Newly-Emerging Environmental Sectors
Although green jobs are still predominantly growing in traditional sectors like agriculture, forestry, construction and energy, new green sectors and subsectors are also emerging. These include industries related to conservation, such as national parks and marine reserves, ecosystem restoration and mitigating environmental change.
With the global community upping efforts to mitigate climate change and conserve the environment, green-industry investments are flowing into developing countries and helping to create jobs. However, more targeted efforts to equalize green economic growth are necessary. With such efforts, the World Economic Forum estimates that the transition to a “nature-positive” economy could create 395 million jobs globally by 2030.
Investing in emerging green sectors is particularly important for women. It creates opportunities to work in environments freed from the socio-cultural barriers and gender biases entrenched in many well-established sectors. “The development of the green economy offers various entry points to promote gender equality, including an unprecedented opportunity to educate and train a diverse set of female and male workers for this sector,” Shagazatova said. However, “It is critical that pre-existing gender inequalities are not transferred to the emerging green sectors.”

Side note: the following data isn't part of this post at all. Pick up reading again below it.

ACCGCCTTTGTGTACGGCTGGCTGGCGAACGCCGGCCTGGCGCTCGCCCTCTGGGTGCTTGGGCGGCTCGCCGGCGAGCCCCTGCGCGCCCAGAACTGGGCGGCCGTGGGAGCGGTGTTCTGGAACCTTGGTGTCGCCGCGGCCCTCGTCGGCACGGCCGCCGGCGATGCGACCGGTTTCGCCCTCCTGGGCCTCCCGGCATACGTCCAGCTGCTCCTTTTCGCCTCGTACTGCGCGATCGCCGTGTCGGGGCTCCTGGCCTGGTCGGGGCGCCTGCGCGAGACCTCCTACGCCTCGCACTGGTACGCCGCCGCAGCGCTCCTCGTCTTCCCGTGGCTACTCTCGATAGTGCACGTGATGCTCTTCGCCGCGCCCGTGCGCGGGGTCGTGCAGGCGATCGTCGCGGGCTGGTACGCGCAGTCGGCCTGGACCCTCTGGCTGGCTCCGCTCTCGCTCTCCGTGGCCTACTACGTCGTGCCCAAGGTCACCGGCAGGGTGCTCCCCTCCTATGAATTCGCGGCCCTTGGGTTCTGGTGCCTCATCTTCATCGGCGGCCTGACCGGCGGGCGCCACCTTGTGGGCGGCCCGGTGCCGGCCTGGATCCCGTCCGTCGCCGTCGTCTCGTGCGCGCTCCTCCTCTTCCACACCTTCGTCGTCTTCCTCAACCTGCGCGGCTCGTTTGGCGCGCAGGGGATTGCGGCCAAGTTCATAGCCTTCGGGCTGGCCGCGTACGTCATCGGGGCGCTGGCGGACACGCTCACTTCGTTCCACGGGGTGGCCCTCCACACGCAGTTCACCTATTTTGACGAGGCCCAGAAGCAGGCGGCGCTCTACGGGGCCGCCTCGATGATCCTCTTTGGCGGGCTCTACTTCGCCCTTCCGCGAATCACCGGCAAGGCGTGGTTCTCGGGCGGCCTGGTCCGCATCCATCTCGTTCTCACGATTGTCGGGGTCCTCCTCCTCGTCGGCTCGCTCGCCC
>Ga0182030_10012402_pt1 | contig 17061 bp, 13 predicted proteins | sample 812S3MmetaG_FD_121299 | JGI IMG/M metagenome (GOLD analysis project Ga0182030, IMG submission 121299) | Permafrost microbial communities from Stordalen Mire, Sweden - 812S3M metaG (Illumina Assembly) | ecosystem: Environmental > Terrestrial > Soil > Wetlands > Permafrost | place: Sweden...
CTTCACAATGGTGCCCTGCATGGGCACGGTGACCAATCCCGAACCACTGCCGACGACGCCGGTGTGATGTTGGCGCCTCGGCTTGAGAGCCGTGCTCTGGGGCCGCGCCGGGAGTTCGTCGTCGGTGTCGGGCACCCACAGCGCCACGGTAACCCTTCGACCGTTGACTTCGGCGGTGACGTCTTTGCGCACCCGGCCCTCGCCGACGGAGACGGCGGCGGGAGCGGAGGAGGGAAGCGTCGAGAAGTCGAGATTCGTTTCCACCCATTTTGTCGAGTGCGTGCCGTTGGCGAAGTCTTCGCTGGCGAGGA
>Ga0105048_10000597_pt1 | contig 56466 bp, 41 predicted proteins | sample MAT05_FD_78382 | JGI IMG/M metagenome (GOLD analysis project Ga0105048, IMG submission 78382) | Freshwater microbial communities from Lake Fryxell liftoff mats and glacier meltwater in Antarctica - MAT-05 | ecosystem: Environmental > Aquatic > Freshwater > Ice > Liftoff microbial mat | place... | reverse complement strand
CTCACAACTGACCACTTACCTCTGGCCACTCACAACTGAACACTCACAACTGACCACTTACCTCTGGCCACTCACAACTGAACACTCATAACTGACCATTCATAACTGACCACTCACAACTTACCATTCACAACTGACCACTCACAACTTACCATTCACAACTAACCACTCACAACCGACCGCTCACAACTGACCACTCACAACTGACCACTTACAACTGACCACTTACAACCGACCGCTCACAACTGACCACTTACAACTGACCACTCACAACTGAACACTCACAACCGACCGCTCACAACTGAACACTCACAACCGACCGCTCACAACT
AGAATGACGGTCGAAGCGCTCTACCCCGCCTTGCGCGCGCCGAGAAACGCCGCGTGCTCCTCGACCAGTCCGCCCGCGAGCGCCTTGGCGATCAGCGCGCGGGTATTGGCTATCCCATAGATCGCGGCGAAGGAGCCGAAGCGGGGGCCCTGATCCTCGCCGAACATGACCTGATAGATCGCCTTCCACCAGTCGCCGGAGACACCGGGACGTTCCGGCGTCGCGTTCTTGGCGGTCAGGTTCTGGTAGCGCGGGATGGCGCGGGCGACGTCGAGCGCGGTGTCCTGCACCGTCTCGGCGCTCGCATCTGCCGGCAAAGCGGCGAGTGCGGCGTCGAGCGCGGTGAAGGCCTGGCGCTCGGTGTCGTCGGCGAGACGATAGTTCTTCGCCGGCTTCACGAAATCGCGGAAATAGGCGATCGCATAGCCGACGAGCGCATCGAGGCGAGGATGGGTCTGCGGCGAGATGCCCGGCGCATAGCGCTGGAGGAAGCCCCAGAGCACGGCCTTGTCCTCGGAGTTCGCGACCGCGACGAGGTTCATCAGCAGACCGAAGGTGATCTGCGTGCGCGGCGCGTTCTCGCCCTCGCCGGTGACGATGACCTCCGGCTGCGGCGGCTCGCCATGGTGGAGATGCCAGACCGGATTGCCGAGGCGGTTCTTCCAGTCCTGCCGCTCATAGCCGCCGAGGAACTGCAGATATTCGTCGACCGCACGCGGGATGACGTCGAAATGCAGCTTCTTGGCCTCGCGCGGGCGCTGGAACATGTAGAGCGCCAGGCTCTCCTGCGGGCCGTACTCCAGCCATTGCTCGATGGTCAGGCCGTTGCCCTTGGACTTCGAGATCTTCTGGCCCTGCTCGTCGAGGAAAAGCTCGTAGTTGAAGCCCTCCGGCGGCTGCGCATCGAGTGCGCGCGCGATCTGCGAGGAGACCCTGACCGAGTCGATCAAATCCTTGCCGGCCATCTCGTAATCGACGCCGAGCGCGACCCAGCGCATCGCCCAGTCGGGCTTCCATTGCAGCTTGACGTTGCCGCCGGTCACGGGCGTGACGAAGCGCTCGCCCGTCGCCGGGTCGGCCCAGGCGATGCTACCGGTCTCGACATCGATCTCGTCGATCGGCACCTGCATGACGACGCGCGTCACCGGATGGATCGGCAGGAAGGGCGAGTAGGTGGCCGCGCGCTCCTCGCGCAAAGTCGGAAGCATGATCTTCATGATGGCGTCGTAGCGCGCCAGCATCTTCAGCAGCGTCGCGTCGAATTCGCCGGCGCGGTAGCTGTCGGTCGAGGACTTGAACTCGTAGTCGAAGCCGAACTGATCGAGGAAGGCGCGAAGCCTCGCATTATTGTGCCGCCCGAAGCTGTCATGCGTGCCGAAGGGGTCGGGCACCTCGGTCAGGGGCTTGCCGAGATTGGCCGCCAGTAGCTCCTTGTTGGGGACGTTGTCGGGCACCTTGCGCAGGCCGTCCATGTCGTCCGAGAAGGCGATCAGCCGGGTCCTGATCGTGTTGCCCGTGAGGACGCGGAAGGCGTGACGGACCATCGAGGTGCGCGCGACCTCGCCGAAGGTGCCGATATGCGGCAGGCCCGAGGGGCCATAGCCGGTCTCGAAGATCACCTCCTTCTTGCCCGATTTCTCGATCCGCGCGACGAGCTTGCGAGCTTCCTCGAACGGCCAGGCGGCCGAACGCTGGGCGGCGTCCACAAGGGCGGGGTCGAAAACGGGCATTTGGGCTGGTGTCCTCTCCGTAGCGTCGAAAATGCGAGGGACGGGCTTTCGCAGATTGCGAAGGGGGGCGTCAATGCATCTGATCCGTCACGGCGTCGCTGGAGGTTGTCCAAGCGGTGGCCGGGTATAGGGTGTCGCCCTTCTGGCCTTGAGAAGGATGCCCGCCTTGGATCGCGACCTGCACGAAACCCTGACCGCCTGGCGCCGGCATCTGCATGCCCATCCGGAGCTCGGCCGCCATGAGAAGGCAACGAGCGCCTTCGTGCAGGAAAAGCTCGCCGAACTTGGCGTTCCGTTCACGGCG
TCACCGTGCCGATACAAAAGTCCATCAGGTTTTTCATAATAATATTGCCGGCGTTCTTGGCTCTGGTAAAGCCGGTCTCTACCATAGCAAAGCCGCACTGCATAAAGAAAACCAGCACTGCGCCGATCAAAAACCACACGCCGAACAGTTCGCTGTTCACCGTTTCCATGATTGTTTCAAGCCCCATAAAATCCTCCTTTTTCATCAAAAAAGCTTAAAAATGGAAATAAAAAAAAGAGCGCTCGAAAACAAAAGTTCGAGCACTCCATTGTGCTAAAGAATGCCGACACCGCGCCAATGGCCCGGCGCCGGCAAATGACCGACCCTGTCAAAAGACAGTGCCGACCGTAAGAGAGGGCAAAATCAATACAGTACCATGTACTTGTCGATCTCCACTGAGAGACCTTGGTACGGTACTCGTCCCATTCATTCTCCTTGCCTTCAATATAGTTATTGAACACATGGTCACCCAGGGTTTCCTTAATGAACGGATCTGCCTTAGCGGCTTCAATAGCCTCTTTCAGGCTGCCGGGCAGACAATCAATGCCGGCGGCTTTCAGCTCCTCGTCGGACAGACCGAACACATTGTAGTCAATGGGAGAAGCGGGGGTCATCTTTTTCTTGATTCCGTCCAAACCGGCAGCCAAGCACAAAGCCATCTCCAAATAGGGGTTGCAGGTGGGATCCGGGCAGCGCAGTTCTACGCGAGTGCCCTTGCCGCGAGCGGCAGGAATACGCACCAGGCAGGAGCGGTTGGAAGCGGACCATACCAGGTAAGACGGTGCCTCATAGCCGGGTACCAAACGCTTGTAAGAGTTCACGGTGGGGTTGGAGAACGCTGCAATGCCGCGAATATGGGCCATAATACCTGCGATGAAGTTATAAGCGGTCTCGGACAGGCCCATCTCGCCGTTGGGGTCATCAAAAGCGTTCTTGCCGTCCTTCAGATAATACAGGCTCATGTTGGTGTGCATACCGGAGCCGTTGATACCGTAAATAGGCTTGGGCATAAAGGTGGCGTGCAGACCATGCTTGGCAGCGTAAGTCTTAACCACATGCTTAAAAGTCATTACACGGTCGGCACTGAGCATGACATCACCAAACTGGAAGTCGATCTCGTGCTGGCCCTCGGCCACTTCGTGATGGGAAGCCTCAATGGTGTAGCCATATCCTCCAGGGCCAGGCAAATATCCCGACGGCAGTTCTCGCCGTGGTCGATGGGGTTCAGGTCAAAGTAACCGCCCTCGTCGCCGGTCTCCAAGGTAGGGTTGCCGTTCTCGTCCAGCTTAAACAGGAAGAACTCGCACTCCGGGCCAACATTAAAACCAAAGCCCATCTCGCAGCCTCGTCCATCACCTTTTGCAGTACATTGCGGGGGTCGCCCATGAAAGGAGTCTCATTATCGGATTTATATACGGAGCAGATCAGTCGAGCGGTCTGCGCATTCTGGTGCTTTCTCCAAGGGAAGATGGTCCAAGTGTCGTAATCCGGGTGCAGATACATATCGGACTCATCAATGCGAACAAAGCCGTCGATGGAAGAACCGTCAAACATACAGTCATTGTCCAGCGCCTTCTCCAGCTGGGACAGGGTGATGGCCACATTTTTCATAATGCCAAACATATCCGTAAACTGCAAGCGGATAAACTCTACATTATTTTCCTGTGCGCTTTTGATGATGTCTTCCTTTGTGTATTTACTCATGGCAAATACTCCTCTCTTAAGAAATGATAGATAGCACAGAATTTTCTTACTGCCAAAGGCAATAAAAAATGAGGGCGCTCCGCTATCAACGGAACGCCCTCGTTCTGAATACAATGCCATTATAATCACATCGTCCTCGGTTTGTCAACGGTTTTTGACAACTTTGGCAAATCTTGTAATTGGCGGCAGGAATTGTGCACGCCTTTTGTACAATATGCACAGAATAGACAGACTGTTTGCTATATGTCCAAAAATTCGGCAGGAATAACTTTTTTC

All-Female Park Rangers: A Success Story
One example of advancing gender equality through green jobs for women comes from Zimbabwe’s Phundundu Wildlife Park, a 115-square-mile nature reserve and one of the world’s first to be protected by an all-female park ranger team. Called the Akashinga, meaning “the Brave Ones” in Shona, the team consists of women from Zimbabwe’s most marginalized groups, including sexual abuse survivors, single mothers, orphans and widows. Introduced in 2017, the initiative provides anti-poaching and conservation training, a salary, and connections to groups that promote community empowerment. The concept has proved so successful that countries around the world, including Kenya, South Africa, China and Indonesia, have introduced similar initiatives.
The Bigger Picture
While green sectors are affording women valuable new opportunities, realizing the full potential of green jobs for women requires not just locally-focused initiatives but also broader policy reforms. Policy experts have therefore begun to emphasize that addressing the intersection between gender equality and environmental objectives is critical for accelerating progress in both areas and achieving the U.N.’s Sustainable Development Goals.
“The challenge is that the transition to green economies is happening quite fast and jobs are changing very rapidly without putting into place measures that will ensure that there is labor-related legislation or education capacity building,” Woods said. Moving forward, it is vital to “focus on ensuring that everyone will benefit from the jobs that are emerging in the green economy equally.”
– Amy McAlpine